Several signal monitoring controllers 80 could exist and communicate through a leased or dial-up communication line(s) 101 to monitor system activities and/or modify the images contained in the interactive carousel. Accordingly, the line connection 100 could comprise a leased line or dial-up connection enabling multiple signal monitoring subsystems 80 to communicate directly with the system controller.
The invention includes alternate methods for creating and modifying the carousel image assignment whereby users could utilize a telephone to access the DAS system or control computer and through the input of DTMF tones or voice prompts, recognizable to the system, create or make changes to a interactive image carousel.
The ability to selectively combine different video presentations on a single channel provides various capabilities. For example, interactive game shows are easily implemented. In such a situation, the full motion broadcast portion of a transmitted signal can comprise the normal game show presentation. Still images or a sequence of still images are transmitted for each possible answer that a viewer can choose in response to a question during the game show transmission. The stills are part of the interactive carousel of images combined with the broadcast video presentation comprising the game show. Thus, when the viewer chooses a particular answer, the image associated with that answer is stored and displayed to the viewer. In addition, if points are to be awarded based on the answer, the points for any given answer can be transmitted as data in the VBI of the associated image, and accumulated in a memory at the terminal, for example in a data buffer 132 of the terminal configuration illustrated in FIG. 4. The telephone interconnection further enhances the game show capabilities by providing for specific user requested information to be accessed. At the completion of the game, the viewer's total score is transmitted to the presentation system for tallying, and the highest scoring players can be acknowledged.
It will be appreciated that the present invention can be embodied in other specific forms without departing from the spirit or essential characteristics thereof. Although the illustrated embodiment has been described with reference to its operation on a single NTSC channel, the principles of the invention can be expanded over non-NTSC channels, for instance channels which will be defined under the HDTV standard.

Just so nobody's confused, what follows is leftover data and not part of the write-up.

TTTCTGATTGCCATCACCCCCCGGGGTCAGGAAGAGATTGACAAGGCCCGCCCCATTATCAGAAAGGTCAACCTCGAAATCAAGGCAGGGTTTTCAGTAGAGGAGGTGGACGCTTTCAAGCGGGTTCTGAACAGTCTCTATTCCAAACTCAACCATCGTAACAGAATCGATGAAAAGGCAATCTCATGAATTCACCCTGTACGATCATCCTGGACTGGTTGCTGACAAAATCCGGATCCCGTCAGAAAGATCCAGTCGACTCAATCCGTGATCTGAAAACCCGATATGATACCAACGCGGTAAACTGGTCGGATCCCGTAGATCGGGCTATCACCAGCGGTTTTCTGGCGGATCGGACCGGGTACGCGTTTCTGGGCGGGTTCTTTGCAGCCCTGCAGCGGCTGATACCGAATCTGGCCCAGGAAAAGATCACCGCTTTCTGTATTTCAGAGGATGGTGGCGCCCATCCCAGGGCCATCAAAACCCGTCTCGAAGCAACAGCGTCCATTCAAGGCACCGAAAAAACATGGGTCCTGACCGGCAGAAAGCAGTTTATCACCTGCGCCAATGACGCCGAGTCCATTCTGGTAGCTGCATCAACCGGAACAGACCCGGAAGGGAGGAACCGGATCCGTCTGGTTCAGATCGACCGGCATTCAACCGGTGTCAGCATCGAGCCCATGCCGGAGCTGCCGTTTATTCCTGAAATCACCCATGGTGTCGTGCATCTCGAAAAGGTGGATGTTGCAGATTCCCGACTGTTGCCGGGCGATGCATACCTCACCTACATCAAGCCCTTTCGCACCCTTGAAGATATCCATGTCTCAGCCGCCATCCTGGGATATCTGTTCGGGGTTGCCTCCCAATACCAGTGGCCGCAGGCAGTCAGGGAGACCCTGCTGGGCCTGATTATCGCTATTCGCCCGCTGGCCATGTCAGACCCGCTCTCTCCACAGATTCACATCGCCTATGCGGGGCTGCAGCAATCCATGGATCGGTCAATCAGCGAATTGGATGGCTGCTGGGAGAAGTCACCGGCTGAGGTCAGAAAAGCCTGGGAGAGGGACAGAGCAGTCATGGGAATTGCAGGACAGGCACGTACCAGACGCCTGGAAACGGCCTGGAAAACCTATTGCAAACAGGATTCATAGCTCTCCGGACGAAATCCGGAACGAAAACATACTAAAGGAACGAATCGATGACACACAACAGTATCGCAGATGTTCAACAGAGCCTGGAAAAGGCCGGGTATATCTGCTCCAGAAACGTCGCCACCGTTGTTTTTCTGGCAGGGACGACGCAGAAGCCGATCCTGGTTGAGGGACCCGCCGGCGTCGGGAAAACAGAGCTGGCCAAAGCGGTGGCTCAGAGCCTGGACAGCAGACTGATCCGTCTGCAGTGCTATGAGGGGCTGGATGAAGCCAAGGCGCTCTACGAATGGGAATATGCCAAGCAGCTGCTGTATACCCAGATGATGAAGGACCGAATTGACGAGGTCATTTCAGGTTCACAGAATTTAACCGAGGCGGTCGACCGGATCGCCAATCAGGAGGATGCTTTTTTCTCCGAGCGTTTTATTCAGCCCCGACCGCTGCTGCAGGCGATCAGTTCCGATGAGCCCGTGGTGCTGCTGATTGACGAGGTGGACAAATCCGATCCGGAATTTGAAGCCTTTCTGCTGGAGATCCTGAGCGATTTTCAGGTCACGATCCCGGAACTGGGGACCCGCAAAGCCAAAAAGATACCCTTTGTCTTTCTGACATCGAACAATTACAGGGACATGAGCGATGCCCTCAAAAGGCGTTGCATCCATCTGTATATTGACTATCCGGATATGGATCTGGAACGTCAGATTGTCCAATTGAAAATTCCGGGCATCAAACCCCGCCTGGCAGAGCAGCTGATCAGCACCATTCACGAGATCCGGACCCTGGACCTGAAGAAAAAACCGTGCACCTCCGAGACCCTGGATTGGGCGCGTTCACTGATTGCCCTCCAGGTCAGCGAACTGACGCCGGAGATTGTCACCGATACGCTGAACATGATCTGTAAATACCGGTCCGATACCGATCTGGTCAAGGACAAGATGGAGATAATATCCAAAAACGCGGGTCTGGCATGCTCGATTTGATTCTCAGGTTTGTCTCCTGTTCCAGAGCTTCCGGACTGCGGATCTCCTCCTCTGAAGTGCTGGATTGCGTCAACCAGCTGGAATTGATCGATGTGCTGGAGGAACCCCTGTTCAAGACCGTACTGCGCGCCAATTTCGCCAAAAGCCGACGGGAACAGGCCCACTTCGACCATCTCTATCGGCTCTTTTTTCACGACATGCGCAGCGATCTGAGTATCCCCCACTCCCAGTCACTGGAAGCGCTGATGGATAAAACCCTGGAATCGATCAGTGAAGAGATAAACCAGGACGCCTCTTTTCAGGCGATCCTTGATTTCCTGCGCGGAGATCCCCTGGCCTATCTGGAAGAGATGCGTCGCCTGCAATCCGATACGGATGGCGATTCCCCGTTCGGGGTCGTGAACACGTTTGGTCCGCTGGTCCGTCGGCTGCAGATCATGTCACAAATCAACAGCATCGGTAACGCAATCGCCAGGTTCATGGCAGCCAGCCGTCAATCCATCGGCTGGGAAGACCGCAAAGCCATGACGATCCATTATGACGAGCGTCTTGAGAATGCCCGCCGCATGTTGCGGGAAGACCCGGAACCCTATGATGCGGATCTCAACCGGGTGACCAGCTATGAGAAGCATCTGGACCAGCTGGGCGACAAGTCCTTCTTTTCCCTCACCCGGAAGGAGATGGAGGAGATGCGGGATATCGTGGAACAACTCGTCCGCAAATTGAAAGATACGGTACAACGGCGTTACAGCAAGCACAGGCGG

The migration to digital television networks enables a new group of products that interface to television networks either by connecting to or replacing the digital television receivers such as digital cable converters and satellite tuners. Many of these products contain frame store and addressing capabilities providing the basic user terminal functions described previously. Examples of products that connect to networks that contain frame store capabilities include compact disk players, video game machines, personal computers, cable converters and satellite tuners.
Presentation system control of the remote terminal offers additional capabilities. For example, when interactive presentations are transmitted on multiple channels the interactive presentation system can send a command in the VBI of frames sent on one channel (channel 33) instructing the controller 104 to retune the terminal tuner 102 to a specific channel (channel 34). This command can be directly sent from the video control circuit 112 to the controller 104 or be captured in a data buffer 132 and supplied from there to the controller 104. Alternatively, the presentation system can send a single frame or field on channel 33 which visually instructs the viewer to retune the receiver to channel 34 to receive one of the multiple video presentations transmitted over that channel.
The ability to control the terminal 14 from the presentation system 10 via commands transmitted in the VBI provides other capabilities as well. For example, a user profile can be defined for each terminal which will preselect what is seen by the viewer when the television system is accessed. When the terminal is turned on, it can send a message to the presentation system 10 which identifies the terminal. In response, the presentation system can send commands via the VBI which causes the video control circuit 112 to be supplied with appropriate match codes corresponding to the stored profile for that terminal, so that the appropriate video presentation will be displayed. In this regard, different remote control units 16 for a terminal can have different respective profiles, so that the initial message sent from the terminal to the presentation system identifies the remote control unit and therefore the user as well as the terminal, so that the appropriate profile is selected.
Furthermore, if the terminal controller 104 is connected to a peripheral device such as a VCR, instructions sent from the presentation system 10 can be used to provide the viewer with any desired programming. For example, based upon demographic or other data the presentation system can send a VBI command to a certain class of subscribers to cause their video cassette recorders to record or playback a program transmitted at a certain time.
The presently disclosed embodiments are therefore considered in all respects to be illustrative and not restrictive. The scope of the invention is indicated by the appended claims rather than the foregoing description, and all modifications that come within the meaning and range of equivalence thereof are intended to be embraced therein.
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|Classification aux États-Unis||725/134, 375/240.25, 725/115, 348/24, 725/117, 725/122, 348/E07.07|
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Effective date: 20030914